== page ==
Top 10 Trends from London Fashion Week Men’s 2018

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Now London Fashion Week Men’s has been wrapped up for it’s 11th season, fashion enthusiasts and style influencers have already started creating outfits based on the Autumn Winter trends for 2018.

This season saw some strong themes across several shows and the continuation and evolution of trends we’ve already seen in 2017.

 

1. Velvet and Corduroy

Corduroy and velvet fabrics featured in many designers’ collections including Lou Dalton, Oliver Spencer, Liam Hodges, Alex Mullins, Gloverall, and John Lawrence Sullivan.

Oliver Spencer showcased ultra comfy looking velvet trousers in shades of tobacco brown and mustard yellow. Lou Dalton chose a similar earthy palette, teaming a blue velvet coat with dark brown velvet trousers. Gloverall’s corduroy jackets and coats appeared in dark green, mustard, and red.

 

2. Brand Collaboration

Henry Holland and Ben Sherman joined forces to produce a 29-piece capsule collection for London Fashion Week Men’s.

The collection was displayed on the catwalk styled as a 1970s dancehall, complete with dancers and DJ Eddie Piller spinning retro hits.

British heritage brand Barbour also collaborated with Japanese-American streetwear label Engineered Garments to produce a range of modern streetwear-inspired outerwear in black waxed cotton

 

3. ‘80’s Style Tailoring

1980’s inspired boxy tailoring with square shoulders and pinstripes was seen in several shows including Alex Mullins and John Lawrence Sullivan. The suit was given a new twist by Alex Mullins with his rainbow tie-dye velvet creation.

Grace Wales Bonner featured a more androgynous cut, with wide leg trousers and boxy jackets with buttons on the front and back, inspired by Jacob Lawrence artworks.

 

4. Checks and Argyle

Golf-inspired Argyle looks popped in the Charles Jeffrey show in the form of oversized jumpers, MAN’s Argyle knit vest and Astrid Andersen’s classic golf polo teamed with metallic tartan joggers.

Checks and tartan were also used in many collections including those by Tourne De Transmission, Liam Hodges, and Charles Jeffrey Loverboy.

 

5. Rock Climbing Accessories

Climbing is this season’s sports influence on style, with Cottweiler’s show featuring climbing harnesses repurposed as a belt, ropes slung over the shoulder, and bags attached with carabineers.

The collection was inspired by a trip the designers took through Slovenian caves and includes bags with dripping wax to create the appearance of a stalactite.

A-COLD-WALL also showcased harnesses with pockets on the straps – an evolution of the bum bag trend we’ve been seeing over the last year or so.

 

6. Re-purposed Workwear

Christopher Raeburn’s show featured bright orange streetwear upcycled from safety jackets worn by sea rescue teams and tops made out of Russian and Danish navy woollen blankets.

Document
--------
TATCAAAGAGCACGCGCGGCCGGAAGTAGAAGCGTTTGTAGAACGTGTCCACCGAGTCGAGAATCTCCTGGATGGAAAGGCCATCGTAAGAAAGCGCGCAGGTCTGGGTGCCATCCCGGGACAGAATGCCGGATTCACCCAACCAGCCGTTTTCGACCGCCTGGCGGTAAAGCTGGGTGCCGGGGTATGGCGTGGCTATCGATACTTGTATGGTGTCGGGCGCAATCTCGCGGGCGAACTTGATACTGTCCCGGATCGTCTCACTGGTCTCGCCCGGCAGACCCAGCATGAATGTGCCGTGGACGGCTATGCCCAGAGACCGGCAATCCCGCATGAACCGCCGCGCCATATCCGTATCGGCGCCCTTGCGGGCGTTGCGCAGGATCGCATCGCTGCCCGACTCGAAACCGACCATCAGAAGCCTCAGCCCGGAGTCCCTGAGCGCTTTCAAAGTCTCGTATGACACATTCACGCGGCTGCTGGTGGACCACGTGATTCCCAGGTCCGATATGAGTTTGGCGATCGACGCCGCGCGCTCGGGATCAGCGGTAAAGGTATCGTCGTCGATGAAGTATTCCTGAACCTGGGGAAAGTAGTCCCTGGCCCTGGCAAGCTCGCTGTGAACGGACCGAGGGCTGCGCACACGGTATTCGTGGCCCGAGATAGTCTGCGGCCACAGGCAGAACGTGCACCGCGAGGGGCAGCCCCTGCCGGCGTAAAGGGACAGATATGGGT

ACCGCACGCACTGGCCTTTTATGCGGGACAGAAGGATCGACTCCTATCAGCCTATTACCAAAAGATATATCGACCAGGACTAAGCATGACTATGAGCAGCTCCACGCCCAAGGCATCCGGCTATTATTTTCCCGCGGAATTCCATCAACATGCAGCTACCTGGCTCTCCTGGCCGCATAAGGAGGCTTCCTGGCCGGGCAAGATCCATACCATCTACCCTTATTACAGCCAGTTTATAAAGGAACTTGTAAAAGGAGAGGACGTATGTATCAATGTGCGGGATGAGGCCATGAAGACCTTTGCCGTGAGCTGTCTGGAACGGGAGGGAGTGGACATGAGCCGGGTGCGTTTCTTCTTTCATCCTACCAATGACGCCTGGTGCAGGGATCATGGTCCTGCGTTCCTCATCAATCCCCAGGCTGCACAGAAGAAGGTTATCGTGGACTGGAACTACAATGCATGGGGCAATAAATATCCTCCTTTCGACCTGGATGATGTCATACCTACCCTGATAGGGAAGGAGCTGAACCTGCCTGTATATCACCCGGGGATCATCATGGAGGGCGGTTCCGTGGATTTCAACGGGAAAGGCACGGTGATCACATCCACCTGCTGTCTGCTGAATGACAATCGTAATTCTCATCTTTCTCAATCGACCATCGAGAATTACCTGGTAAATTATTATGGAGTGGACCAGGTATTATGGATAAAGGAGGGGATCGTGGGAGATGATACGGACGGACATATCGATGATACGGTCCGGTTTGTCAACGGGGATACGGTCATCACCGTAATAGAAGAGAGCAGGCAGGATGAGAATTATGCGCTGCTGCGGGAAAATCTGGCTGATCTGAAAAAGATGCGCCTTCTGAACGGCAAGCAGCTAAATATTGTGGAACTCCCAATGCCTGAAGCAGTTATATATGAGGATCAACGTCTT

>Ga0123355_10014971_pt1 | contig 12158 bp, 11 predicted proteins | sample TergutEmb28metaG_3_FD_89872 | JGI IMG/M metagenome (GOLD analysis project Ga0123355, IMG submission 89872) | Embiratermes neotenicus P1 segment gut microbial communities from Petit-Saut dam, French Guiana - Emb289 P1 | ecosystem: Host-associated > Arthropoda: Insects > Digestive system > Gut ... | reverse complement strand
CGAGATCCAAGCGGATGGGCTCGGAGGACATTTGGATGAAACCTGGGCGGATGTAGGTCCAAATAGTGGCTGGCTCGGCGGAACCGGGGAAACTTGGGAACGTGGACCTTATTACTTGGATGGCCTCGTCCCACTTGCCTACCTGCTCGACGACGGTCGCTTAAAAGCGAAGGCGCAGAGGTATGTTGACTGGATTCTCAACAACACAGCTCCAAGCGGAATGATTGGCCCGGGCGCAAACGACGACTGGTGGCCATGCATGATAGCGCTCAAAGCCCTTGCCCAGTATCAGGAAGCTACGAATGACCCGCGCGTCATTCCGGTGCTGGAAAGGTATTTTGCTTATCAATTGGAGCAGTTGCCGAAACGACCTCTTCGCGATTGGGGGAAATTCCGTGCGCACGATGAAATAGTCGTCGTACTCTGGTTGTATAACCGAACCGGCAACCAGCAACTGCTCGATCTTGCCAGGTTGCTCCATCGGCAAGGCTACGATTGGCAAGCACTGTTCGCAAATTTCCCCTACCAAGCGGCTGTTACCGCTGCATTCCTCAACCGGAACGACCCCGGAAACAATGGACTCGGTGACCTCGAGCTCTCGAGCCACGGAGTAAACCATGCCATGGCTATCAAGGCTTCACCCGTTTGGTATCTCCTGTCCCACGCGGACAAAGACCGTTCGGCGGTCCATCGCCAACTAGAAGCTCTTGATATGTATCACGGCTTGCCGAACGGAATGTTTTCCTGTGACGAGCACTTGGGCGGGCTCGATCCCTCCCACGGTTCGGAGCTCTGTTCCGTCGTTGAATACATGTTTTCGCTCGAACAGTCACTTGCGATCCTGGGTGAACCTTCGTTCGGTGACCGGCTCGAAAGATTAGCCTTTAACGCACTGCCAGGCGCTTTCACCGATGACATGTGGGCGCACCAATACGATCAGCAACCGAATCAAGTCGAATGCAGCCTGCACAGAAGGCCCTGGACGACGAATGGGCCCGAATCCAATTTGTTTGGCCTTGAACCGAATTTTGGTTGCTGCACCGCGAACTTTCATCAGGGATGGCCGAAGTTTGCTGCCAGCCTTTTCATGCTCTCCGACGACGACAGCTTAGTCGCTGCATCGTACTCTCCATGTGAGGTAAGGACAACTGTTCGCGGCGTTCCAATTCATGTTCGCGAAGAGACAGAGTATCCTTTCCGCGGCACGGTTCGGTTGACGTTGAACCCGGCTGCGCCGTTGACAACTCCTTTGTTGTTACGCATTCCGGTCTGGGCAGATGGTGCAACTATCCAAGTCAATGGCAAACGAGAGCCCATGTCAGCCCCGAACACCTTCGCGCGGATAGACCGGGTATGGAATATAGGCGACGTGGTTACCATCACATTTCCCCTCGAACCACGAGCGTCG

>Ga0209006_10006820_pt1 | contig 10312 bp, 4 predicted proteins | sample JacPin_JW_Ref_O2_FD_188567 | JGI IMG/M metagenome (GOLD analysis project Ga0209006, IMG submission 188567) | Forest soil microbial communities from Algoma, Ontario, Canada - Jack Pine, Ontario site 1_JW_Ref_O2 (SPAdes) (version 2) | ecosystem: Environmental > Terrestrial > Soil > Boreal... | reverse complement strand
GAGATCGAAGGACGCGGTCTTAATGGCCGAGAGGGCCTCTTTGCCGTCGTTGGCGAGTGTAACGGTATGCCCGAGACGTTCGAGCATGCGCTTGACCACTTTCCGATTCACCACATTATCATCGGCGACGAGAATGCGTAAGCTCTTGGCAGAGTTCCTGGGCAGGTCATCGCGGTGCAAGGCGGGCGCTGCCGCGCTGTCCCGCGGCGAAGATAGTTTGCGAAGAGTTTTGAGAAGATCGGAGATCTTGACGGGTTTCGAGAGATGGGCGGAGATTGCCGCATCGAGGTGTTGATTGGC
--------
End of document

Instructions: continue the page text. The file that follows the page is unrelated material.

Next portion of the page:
Tinie Tempah’s whole collection was also inspired by workwear – in particular the uniforms of workers at the Docklands Light Railway. Pieces included cargo trousers with Velcro tapes and jackets in muted shades of olive green, royal blue, and black, with splashes of bright orange.

 

7. Puffer Jackets and Padded Outerwear

Puffer jackets have been one of the best selling outerwear styles this autumn and winter and the trend continues with padded bomber jackets and overcoats appearing in several designers’ collections.

Alex Mullins showcased a padded camel coat, Christopher Raeburn’s collection included a navy bomber jacket, and Tonsure’s show included several padded jackets alongside belted coats.

 

8. Layered Outerwear

Layers have always been a key element of dressing for the autumn winter season, but this year’s London Fashion Week saw it being taken up a notch.

Roll necks were layered under jackets, shirts, and suiting in the blood brother and Liam Hodges shows, and hoodies were used under coats in the Jordanluca collection.

 

9. Iconic British Culture Inspiration

British brand Belstaff used Liam Gallagher’s son Lennon to model their ‘Made in UK’ collection, which was inspired by British subcultures and youth movements since the 1950s including mods, punks, rockers, and Skins.

David Beckham and Daniel Kearns’ label, Kent & Curwen also had a distinctly British feel about its collection with a photographic exhibition replacing a catwalk show, featuring models scouted from a boxing gym in Bethnal Green and Hackney Marshes football field.

 

10. Cowboy Chic

Cowboy boots were the footwear of choice in the John Lawrence Sullivan show in black, brown, and python-look leather. Cowboy boots have been popping up in shows over the last year and will continue to be on trend into autumn winter 2018.

The Wild West theme continued across the Astrid Andersen collection with cowboy hats and outerwear combining technical features and plaid checks.

 

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